This stands in sharp contrast to the way that the natives attempt to understand nature. Far more grounded and involved in the knowledge-gathering process, they work together as a community, bound by social conventions, common culture, and a need to survive in a harsh and rapidly changing environment. Their knowledge base is more practical; while they observe the changes taking place around them, they don’t necessarily seek the kind of explanations scientists would. They seek practical adaptations, ways of working with the cards that nature has dealt them. They have little interest in conquering nature and instead hope to work with her.

The way that these two groups interact is telling. The Iñupiaq seem to relatively readily have adopted many of the techniques white whalers employed in the 19th century, like brass pipe bombs, that made their work less dangerous and more fruitful. Because their way of knowledge-gathering and authentication is largely based on what works, rather than where that knowledge came from, there seems to be much less intellectual resistance to the adoption of alternative ways of doing and knowing. Scientists, on the other hand, seem to have a harder time incorporating traditional knowledge into their research. A good example can be found in the episode Wohlforth recounts of one of Matthew’s data-gathering expeditions in which an Iñupiaq elder is brought along. The scientists were worried about “translating the different frames of reference”, (90) and in the end, the elder ended up primarily being a guide. His knowledge was of a different language, inscrutable and irreducible, and unable to be communicated or translated into the numbers and statistics the scientists felt were the only way to understand what was happening to the climate in Alaska.

I think it all comes down to communication. Wohlforth spends a lot of time talking about how systems composed of many people operate; the Iñupiaq on a whale hunt, scientists in a conference room at IARC trying to understand why their models for climate change weren’t producing results. He discusses the difficulties in translating one person or culture’s knowledge to another, but emphasizes that it is in these connections that the whole, complicated truth lay. One way of knowing, even one as meticulous as the scientific method, cannot paint an entire, comprehensive picture of an actuality. The mechanical worldview’s track record with the “harder” sciences — chemistry, physics, some aspects of biology — have given scientists an unrealistic faith in it; climate change shows us that some things are simply too complicated to be broken down and must be viewed more holistically if we ever expect to understand them as they are.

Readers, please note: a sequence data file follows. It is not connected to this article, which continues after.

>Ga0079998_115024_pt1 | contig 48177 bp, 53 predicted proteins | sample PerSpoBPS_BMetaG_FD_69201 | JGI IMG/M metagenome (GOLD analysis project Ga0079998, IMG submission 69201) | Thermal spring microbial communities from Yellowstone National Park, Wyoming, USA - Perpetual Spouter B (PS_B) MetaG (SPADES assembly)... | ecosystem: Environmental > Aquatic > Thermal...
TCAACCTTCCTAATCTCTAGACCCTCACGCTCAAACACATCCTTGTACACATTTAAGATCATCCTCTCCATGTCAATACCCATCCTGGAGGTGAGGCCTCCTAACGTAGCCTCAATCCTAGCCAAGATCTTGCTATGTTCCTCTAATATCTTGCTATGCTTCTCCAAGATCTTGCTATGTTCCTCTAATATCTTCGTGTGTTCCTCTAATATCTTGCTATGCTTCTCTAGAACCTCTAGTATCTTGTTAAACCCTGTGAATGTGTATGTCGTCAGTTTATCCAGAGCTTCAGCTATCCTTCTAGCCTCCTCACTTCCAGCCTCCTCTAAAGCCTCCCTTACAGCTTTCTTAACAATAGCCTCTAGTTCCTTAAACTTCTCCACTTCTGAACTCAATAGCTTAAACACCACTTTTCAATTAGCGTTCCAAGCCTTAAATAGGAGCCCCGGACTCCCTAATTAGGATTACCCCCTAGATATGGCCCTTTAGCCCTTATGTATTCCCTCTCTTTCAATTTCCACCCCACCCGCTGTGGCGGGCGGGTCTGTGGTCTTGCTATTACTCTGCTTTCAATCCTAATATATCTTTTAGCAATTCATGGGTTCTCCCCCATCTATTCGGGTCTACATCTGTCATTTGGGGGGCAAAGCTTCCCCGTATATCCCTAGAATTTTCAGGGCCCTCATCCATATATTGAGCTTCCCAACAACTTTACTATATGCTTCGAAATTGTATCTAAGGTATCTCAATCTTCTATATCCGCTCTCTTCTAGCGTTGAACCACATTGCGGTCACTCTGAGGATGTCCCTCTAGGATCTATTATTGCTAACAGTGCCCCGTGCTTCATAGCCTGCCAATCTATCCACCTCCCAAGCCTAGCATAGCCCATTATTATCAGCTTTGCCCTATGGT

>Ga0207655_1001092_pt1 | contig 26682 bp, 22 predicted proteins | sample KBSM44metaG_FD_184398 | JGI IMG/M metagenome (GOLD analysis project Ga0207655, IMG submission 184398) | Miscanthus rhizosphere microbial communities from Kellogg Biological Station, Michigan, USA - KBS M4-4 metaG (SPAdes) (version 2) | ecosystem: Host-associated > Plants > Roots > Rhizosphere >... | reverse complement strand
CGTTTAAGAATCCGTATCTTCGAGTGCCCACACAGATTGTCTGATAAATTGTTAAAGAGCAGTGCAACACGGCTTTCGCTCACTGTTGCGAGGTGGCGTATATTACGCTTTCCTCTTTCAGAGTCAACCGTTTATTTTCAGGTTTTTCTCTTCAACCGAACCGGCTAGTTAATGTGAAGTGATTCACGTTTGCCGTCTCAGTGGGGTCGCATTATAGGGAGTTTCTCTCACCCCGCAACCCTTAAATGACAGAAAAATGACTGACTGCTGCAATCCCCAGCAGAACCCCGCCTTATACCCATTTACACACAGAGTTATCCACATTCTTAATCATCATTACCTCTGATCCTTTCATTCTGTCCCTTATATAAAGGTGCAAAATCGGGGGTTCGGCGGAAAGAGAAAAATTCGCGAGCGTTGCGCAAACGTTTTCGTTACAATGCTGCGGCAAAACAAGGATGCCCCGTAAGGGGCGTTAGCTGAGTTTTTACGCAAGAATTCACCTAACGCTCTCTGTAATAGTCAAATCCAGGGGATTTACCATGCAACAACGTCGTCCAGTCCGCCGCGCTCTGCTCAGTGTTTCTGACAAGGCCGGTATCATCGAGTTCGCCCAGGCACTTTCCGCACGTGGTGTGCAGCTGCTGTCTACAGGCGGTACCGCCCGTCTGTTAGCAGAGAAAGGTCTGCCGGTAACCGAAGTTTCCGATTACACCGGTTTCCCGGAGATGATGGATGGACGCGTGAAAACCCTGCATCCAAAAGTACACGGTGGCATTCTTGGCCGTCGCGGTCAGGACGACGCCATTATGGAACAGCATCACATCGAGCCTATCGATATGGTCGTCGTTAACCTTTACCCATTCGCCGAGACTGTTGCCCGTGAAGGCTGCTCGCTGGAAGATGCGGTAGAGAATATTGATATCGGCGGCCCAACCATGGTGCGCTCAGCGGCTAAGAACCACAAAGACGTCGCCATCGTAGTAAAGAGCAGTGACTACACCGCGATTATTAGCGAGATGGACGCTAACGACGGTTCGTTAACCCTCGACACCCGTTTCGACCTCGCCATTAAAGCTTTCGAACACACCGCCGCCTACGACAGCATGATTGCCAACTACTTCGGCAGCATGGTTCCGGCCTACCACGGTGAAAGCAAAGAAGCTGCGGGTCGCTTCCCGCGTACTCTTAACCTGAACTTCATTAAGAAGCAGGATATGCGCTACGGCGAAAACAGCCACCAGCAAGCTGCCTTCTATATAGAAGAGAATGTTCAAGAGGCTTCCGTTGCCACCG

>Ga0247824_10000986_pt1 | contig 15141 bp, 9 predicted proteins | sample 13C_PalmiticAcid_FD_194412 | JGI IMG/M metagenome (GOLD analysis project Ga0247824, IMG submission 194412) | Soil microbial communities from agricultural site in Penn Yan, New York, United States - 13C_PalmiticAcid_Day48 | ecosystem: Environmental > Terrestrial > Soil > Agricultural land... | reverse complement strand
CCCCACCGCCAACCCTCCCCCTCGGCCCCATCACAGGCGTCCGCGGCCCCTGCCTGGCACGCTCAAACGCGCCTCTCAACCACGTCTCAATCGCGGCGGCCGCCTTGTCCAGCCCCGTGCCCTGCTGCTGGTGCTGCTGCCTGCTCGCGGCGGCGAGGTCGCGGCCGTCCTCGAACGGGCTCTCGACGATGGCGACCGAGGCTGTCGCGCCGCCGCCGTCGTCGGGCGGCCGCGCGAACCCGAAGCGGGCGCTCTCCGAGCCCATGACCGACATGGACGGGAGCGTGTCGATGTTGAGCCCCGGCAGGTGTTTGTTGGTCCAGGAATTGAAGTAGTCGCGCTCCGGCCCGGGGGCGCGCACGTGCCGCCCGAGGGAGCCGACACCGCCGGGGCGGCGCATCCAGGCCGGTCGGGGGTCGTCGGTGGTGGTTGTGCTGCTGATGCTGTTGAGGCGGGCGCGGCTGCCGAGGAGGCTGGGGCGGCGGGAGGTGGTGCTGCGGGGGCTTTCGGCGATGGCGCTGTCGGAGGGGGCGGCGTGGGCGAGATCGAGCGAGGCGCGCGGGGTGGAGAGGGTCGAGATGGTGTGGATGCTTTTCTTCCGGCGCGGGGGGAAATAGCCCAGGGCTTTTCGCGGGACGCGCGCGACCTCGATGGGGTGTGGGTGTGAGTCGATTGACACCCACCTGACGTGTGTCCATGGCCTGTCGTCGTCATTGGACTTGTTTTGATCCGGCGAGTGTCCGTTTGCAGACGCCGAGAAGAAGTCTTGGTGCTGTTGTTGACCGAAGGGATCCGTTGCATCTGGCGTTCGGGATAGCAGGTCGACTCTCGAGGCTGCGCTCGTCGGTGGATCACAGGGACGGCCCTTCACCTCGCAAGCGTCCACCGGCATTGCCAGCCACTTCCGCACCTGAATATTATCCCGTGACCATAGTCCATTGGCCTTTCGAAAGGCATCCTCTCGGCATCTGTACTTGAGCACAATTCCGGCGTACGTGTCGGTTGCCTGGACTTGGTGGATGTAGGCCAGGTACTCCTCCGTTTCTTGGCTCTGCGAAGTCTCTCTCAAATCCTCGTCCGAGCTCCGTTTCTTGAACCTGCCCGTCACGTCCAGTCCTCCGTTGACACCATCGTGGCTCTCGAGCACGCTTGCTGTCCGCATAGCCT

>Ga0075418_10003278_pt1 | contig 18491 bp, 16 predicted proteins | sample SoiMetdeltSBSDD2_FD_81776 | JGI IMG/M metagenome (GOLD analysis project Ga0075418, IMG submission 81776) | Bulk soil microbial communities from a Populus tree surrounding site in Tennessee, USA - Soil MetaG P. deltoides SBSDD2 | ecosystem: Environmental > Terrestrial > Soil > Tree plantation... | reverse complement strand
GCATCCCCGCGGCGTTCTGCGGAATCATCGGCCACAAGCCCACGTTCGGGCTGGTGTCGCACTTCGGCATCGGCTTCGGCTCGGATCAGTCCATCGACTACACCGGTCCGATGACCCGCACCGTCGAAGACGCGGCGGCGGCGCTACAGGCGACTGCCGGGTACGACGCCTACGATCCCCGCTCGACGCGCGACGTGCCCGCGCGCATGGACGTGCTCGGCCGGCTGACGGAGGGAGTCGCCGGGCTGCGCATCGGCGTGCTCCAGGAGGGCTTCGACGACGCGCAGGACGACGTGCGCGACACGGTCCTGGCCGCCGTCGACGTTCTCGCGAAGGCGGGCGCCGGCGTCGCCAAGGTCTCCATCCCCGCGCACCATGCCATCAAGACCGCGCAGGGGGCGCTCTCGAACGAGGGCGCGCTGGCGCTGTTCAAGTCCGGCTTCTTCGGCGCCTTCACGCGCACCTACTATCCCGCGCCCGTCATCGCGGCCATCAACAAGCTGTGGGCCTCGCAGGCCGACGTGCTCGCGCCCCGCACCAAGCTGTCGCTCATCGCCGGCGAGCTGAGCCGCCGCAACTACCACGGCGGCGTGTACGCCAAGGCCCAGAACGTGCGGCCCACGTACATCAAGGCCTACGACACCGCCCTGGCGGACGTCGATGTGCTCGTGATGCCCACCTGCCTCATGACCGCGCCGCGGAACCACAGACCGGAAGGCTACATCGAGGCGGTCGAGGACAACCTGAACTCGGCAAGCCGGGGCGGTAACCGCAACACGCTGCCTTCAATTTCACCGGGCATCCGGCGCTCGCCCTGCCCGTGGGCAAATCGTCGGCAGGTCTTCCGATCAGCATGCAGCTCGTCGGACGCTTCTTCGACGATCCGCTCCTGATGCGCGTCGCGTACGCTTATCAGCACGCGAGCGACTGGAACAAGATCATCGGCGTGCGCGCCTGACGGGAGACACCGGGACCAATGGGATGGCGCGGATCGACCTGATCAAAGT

When international and US lawmakers, concerned with the preservation of whale species, attempted to make hunting them illegal (despite the fact that the Iñupiaq way of life would be a casualty of such policy), scientific and traditional knowledge were forced into cooperation. Scientists had estimated the population of the bowheads to be far smaller than the natives believed to be the case. Political maneuvering on the part of the Iñupiaq made their voices heard, and the scientists were forced to listen. Having coexisted with the bowheads for as long as they could remember, the natives knew that the way the scientists were counting them was inefficient, missing huge numbers of animals — their migration band was much larger than scientists predicted, and the whales often swam under the ice where they could not be seen. In order to develop a more effective way of counting bowheads, the scientists were forced to collaborate with the natives. The result was that, unsurprisingly, the natives had been right all along. As the only place where “samples of large, freshly killed baleen whales” were present, Barrow drew many scientists who wished to study the mysterious animals. In close proximity, and because the scientists needed their expertise on ice navigation, a discourse between the natives and the scientists opened up. As Wohlforth so eloquently puts it, “Researchers… had to accept that there was another valid way of knowing complex facts about the environment.” (22)

Science & Technology in World History